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Too many Zobrist-Numbers

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Hi GDNet!

I was writing some Alpha-Beta-Search for a game and came to the point where I thought a transposition-table could be helpful.
The problem is not that I don't know how those are working, but more that the table of random numbers I need to generate the hash-values will get too big!

When I got it right I would have to initialize this array with random numbers to save my whole "battlefield":
__int64 ZobristNumbers [2] // [Turncolor (Player/Enemy)]
[20*5] // [Location]
[20] // [NumPlayerPoints (Max 20)]
[20] // [NumEnemyPoints (Max 20)]
[2] // [PlaceOwner]
[4][5] // [PlayerCards]
[4][5]; // [EnemyCards]


So:
2*20*5*20*20*2*4*5*4*5 = 64000000
64000000 * 64bit = 4096000000 bytes = 4000000kbyte = 3906,25mbyte

And almost 4GB of memory are just too much. Is there any help for me or should I just drop the transposition-tables?

Regards,
Mind in a box

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You need to compute a hash key of a position in your game. For some games, a Zobrist key is a very convenient way to go about it, but perhaps this isn't the case for your game.

Can you describe what a position in your game looks like?

EDIT: Also, your Math seems wrong: 2*20*5*20*20*2*4*5*4*5 entries * 8 bytes/entry ~= 488 MB

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Basically I have a field of 4*5 positions to set on. The players can put their marks on those, and the player who got more marks than the other owns the field.
Also every player has 4 cards, describing on which of the 5 fields they can set.

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You can compute a hash key for the board in the usual way, XORing together numbers from a table of size [2][4*5*5] or something like that. Then you can compute a hash key of the cards, and the details depend on things like whether you may have more than one card of one type or if they are distinct. Then you can combine both hashes by XORing them together.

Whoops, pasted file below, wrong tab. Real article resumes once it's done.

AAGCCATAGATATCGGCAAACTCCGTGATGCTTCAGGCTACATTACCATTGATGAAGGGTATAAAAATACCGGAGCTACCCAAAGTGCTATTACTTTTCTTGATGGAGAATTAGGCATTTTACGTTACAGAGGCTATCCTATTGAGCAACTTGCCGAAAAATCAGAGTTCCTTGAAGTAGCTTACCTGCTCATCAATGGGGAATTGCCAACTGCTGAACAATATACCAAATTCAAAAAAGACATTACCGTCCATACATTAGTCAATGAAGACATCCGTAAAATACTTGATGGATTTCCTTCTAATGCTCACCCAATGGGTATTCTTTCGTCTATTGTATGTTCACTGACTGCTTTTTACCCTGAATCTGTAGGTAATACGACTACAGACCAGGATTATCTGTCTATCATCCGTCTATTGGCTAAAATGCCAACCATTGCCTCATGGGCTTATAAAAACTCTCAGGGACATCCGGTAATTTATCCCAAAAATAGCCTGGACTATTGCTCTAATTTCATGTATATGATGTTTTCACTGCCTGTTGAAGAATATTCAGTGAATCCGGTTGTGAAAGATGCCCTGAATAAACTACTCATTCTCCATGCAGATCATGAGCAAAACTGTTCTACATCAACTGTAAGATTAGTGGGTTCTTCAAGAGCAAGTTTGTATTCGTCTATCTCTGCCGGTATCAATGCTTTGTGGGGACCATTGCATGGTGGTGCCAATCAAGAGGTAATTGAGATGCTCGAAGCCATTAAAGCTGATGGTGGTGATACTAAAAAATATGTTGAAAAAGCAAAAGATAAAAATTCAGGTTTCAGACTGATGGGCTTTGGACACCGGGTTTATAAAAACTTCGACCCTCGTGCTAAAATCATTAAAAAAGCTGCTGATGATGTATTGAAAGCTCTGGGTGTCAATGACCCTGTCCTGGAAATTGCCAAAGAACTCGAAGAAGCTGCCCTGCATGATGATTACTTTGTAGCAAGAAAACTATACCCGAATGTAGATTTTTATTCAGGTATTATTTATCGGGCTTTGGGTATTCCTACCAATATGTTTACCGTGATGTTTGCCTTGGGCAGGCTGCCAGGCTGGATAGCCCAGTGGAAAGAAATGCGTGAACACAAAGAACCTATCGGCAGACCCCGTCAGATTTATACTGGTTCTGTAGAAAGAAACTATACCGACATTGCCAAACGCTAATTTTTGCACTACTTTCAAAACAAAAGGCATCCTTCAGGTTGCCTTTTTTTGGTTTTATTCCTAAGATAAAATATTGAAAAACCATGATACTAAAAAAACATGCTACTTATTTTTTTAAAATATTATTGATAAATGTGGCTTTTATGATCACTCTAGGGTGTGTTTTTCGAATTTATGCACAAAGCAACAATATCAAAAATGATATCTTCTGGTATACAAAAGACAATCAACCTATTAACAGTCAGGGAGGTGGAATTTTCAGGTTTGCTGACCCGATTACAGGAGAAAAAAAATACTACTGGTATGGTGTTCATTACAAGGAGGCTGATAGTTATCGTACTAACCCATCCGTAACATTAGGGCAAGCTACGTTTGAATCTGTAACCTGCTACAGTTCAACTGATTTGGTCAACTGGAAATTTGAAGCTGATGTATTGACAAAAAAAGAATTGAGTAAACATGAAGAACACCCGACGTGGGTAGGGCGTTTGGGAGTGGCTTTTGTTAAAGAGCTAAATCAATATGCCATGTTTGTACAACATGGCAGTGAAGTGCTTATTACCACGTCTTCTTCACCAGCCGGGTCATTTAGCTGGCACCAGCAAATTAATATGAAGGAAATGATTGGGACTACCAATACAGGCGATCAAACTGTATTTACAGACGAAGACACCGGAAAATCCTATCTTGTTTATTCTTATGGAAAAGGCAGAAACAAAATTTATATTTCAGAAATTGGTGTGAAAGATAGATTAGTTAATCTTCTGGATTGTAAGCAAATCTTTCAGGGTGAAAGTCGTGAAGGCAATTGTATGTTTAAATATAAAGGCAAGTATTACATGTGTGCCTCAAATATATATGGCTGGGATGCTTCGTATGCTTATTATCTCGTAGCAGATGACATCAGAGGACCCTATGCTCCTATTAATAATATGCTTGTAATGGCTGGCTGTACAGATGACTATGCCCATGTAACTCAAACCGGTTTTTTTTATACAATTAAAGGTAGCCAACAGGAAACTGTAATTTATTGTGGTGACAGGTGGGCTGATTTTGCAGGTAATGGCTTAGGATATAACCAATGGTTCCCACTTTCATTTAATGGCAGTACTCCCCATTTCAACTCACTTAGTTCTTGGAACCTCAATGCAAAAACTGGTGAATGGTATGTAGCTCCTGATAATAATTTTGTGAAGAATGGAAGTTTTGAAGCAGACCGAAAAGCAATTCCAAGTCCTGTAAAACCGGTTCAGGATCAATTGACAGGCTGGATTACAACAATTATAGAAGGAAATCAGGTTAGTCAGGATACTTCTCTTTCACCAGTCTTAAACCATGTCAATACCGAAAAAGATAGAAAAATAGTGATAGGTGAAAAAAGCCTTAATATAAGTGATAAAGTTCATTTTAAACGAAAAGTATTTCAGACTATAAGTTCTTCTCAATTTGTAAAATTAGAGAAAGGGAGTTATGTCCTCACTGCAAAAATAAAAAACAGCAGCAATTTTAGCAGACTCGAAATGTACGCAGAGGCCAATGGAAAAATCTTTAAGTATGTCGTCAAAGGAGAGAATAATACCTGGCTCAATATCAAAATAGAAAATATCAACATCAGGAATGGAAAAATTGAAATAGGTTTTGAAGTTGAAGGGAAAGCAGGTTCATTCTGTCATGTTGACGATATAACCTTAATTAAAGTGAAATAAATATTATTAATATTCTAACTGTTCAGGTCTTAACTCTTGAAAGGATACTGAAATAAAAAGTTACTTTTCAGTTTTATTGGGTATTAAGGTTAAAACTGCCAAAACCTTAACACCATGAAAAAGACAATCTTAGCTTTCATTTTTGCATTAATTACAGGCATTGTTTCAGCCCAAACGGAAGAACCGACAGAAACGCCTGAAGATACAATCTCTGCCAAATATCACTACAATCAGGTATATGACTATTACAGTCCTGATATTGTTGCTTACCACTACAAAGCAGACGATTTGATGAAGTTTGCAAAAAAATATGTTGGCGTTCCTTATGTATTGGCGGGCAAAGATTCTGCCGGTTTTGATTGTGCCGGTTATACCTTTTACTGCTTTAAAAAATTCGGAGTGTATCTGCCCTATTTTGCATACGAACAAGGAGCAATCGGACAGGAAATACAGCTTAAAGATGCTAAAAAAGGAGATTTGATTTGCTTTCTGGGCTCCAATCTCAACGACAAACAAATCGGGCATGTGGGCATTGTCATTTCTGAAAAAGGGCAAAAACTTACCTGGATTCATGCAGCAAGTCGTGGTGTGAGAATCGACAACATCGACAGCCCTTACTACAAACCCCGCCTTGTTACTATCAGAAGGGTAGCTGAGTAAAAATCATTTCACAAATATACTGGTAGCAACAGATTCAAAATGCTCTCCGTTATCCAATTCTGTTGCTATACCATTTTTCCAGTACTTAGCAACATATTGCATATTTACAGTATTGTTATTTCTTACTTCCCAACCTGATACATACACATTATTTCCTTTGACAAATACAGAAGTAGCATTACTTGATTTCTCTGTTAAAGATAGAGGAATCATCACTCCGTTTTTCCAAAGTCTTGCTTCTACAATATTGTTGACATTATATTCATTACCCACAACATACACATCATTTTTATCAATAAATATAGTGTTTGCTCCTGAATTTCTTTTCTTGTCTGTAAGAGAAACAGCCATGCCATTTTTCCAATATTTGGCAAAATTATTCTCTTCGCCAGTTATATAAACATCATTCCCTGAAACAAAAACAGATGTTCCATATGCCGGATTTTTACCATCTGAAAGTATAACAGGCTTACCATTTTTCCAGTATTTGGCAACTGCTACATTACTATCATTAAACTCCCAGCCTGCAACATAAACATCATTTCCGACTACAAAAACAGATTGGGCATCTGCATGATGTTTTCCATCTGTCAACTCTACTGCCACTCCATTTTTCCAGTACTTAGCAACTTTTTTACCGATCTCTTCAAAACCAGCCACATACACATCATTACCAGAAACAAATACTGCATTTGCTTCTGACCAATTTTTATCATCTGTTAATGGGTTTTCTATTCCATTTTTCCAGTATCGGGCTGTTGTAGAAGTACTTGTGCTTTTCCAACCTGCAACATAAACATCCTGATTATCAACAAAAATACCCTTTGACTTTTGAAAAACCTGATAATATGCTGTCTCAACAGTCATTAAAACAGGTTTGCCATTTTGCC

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I didn't know you could have more than one mark in each position. If you give me a complete description of the game, I'll give you a correct method for computing a hash key, but I can't guess.

Yes, you can just XOR the hash of the cards and the hash of the field, as I said earlier.

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That would be very nice, indeed.

Every player has 6 blocks in their hands (That are the "marks" I was talking of). They can have a height of 1 to 4.
Now they put those blocks into the field, trying to get more than the enemy and to become the owner of the field.
When you place a block you have to look at your cards if you have the right one for the place you want to build on. They can show the rows 1 to 5.
When you place on that field you have to throw the card away, so I'd have to keep track of the cardstack too, but let's just put that aside.

After all 6 blocks were placed the players can choose 6 new ones from their library, until it is empty. (Contains 24 blocks)

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You definitely need to encode the contents of the deck and of the library of blocks for each player. What is the importance of the heights?

So how many fields do you have, how many cells does each field have and what can a cell contain?

An example of position would be very helpful to understanding your description.

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The game is divided in 4 parts, so the library doesn't matter, since you choose those blocks at the beginning of the parts.
As for the height: You can not build onto a block when you don't get the building afterwards.

The field is 4*5. 4 lines with 5 rows. Each cell contains one building.

But I'm starting to understand... I can generate random numbers for the cards and random numbers for the buildings and probably random numbers for the locations and just XOR them all together afterwards?

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I am not sure what "blocks" and "buildings" are.

What are all the things that a cell might contain?

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